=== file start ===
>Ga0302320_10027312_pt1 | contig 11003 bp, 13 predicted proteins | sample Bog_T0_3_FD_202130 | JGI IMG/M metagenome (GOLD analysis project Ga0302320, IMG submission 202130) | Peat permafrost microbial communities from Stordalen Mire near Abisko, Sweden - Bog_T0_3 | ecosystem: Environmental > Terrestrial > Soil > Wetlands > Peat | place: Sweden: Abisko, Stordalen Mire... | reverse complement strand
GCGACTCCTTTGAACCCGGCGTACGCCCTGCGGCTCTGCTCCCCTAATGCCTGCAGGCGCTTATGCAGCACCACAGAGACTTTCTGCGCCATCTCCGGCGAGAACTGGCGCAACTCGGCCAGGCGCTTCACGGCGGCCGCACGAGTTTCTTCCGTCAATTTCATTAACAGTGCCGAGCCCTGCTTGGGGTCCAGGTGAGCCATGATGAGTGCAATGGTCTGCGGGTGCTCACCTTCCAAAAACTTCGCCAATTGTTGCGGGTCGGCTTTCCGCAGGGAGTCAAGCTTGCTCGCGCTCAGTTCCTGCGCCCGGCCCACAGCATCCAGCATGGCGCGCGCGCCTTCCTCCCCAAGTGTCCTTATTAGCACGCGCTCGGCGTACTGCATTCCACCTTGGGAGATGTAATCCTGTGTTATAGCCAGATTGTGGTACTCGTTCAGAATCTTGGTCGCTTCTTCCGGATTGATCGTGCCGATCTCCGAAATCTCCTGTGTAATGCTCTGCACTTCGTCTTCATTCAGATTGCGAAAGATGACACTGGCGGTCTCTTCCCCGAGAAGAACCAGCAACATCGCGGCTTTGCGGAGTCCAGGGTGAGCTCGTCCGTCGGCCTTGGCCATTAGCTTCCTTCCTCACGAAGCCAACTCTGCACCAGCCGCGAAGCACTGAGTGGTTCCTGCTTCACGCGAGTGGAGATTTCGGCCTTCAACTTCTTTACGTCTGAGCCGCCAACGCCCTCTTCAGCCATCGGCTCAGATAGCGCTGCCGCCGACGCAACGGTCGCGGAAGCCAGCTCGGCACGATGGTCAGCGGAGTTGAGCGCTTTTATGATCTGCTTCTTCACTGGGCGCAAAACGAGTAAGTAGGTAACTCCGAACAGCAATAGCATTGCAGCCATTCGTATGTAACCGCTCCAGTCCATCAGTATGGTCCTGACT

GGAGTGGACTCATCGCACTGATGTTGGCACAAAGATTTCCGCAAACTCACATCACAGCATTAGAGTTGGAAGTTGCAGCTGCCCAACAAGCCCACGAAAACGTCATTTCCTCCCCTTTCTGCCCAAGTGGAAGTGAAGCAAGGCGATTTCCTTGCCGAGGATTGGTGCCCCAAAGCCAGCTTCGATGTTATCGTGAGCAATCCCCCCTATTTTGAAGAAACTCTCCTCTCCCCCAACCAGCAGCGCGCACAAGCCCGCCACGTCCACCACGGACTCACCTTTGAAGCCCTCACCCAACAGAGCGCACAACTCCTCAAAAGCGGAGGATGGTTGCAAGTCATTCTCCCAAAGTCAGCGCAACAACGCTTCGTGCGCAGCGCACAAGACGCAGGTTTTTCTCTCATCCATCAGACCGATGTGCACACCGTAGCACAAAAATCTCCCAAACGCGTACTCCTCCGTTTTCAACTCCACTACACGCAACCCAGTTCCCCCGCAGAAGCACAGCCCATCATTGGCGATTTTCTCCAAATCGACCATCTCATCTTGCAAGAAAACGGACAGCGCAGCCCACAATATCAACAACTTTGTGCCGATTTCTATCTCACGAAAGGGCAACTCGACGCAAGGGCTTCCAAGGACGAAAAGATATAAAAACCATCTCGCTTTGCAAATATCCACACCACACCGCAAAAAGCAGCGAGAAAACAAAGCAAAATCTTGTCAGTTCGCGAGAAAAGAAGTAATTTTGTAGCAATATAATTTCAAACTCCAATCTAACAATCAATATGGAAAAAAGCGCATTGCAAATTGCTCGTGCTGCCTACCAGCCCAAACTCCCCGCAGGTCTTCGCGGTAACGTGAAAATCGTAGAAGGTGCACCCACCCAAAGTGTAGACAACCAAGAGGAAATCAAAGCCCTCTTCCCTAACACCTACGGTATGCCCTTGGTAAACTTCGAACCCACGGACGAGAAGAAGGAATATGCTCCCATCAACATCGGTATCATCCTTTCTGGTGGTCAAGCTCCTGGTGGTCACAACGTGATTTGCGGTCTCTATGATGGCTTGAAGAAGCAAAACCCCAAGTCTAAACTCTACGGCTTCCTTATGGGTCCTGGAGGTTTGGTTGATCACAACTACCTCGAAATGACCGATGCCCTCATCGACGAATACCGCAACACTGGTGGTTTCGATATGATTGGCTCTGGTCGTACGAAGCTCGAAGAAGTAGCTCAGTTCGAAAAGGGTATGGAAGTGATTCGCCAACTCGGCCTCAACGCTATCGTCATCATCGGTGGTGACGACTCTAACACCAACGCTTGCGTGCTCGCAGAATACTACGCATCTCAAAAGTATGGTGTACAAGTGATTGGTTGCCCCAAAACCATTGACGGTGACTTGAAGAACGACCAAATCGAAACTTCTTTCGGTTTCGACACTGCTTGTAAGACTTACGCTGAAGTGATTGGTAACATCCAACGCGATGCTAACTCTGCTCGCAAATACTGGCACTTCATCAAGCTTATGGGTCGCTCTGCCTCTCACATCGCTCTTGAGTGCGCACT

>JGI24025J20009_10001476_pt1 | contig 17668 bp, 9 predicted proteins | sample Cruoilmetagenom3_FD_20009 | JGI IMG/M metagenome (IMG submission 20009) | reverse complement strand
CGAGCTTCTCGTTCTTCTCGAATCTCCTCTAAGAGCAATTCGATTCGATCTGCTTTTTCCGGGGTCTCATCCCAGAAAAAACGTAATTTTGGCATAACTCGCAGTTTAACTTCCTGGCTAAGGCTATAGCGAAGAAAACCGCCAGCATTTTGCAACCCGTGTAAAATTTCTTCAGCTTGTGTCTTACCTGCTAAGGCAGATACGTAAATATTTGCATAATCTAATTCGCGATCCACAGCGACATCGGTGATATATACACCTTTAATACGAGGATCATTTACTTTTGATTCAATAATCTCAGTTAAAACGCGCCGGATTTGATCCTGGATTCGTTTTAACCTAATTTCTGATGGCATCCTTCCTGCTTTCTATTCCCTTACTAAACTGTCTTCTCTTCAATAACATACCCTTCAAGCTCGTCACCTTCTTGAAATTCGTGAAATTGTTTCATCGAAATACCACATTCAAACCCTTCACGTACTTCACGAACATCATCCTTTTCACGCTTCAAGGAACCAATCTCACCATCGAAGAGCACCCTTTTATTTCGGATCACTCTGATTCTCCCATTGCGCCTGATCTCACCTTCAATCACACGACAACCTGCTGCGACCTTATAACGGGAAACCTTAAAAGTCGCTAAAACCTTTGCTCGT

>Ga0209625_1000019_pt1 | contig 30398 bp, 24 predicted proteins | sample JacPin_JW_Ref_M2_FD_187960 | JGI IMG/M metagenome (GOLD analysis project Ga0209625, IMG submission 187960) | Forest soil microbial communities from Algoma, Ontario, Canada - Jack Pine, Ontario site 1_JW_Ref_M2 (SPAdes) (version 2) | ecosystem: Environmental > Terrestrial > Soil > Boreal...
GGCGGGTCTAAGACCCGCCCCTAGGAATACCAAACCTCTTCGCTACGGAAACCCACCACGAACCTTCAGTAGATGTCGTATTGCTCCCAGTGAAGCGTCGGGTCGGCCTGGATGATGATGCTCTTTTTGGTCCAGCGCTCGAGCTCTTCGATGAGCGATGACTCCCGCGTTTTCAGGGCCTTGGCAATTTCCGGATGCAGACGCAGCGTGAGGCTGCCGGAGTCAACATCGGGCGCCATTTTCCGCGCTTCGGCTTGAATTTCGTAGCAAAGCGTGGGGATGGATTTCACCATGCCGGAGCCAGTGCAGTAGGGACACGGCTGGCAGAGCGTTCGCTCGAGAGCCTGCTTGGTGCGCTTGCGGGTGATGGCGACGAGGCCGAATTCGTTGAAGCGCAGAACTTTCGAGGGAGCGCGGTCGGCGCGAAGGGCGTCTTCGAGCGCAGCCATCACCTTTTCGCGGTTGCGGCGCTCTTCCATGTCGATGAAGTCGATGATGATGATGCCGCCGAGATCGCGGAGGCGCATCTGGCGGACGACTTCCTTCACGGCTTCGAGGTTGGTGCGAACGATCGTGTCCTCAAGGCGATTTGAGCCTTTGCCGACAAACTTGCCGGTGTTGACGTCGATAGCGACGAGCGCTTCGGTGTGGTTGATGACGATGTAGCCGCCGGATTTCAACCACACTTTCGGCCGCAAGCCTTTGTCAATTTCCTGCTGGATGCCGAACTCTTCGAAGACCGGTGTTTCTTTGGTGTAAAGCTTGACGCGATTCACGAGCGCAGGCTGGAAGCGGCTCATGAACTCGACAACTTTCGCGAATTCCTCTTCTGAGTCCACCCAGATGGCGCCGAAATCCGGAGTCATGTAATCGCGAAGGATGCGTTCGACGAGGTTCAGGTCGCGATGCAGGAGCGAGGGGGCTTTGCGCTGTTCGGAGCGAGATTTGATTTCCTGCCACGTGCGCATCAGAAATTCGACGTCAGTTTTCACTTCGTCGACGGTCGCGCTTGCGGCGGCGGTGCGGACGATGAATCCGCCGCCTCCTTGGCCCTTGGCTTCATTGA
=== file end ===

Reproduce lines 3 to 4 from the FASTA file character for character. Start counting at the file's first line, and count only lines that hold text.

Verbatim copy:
GGAGTGGACTCATCGCACTGATGTTGGCACAAAGATTTCCGCAAACTCACATCACAGCATTAGAGTTGGAAGTTGCAGCTGCCCAACAAGCCCACGAAAACGTCATTTCCTCCCCTTTCTGCCCAAGTGGAAGTGAAGCAAGGCGATTTCCTTGCCGAGGATTGGTGCCCCAAAGCCAGCTTCGATGTTATCGTGAGCAATCCCCCCTATTTTGAAGAAACTCTCCTCTCCCCCAACCAGCAGCGCGCACAAGCCCGCCACGTCCACCACGGACTCACCTTTGAAGCCCTCACCCAACAGAGCGCACAACTCCTCAAAAGCGGAGGATGGTTGCAAGTCATTCTCCCAAAGTCAGCGCAACAACGCTTCGTGCGCAGCGCACAAGACGCAGGTTTTTCTCTCATCCATCAGACCGATGTGCACACCGTAGCACAAAAATCTCCCAAACGCGTACTCCTCCGTTTTCAACTCCACTACACGCAACCCAGTTCCCCCGCAGAAGCACAGCCCATCATTGGCGATTTTCTCCAAATCGACCATCTCATCTTGCAAGAAAACGGACAGCGCAGCCCACAATATCAACAACTTTGTGCCGATTTCTATCTCACGAAAGGGCAACTCGACGCAAGGGCTTCCAAGGACGAAAAGATATAAAAACCATCTCGCTTTGCAAATATCCACACCACACCGCAAAAAGCAGCGAGAAAACAAAGCAAAATCTTGTCAGTTCGCGAGAAAAGAAGTAATTTTGTAGCAATATAATTTCAAACTCCAATCTAACAATCAATATGGAAAAAAGCGCATTGCAAATTGCTCGTGCTGCCTACCAGCCCAAACTCCCCGCAGGTCTTCGCGGTAACGTGAAAATCGTAGAAGGTGCACCCACCCAAAGTGTAGACAACCAAGAGGAAATCAAAGCCCTCTTCCCTAACACCTACGGTATGCCCTTGGTAAACTTCGAACCCACGGACGAGAAGAAGGAATATGCTCCCATCAACATCGGTATCATCCTTTCTGGTGGTCAAGCTCCTGGTGGTCACAACGTGATTTGCGGTCTCTATGATGGCTTGAAGAAGCAAAACCCCAAGTCTAAACTCTACGGCTTCCTTATGGGTCCTGGAGGTTTGGTTGATCACAACTACCTCGAAATGACCGATGCCCTCATCGACGAATACCGCAACACTGGTGGTTTCGATATGATTGGCTCTGGTCGTACGAAGCTCGAAGAAGTAGCTCAGTTCGAAAAGGGTATGGAAGTGATTCGCCAACTCGGCCTCAACGCTATCGTCATCATCGGTGGTGACGACTCTAACACCAACGCTTGCGTGCTCGCAGAATACTACGCATCTCAAAAGTATGGTGTACAAGTGATTGGTTGCCCCAAAACCATTGACGGTGACTTGAAGAACGACCAAATCGAAACTTCTTTCGGTTTCGACACTGCTTGTAAGACTTACGCTGAAGTGATTGGTAACATCCAACGCGATGCTAACTCTGCTCGCAAATACTGGCACTTCATCAAGCTTATGGGTCGCTCTGCCTCTCACATCGCTCTTGAGTGCGCACT

>JGI24025J20009_10001476_pt1 | contig 17668 bp, 9 predicted proteins | sample Cruoilmetagenom3_FD_20009 | JGI IMG/M metagenome (IMG submission 20009) | reverse complement strand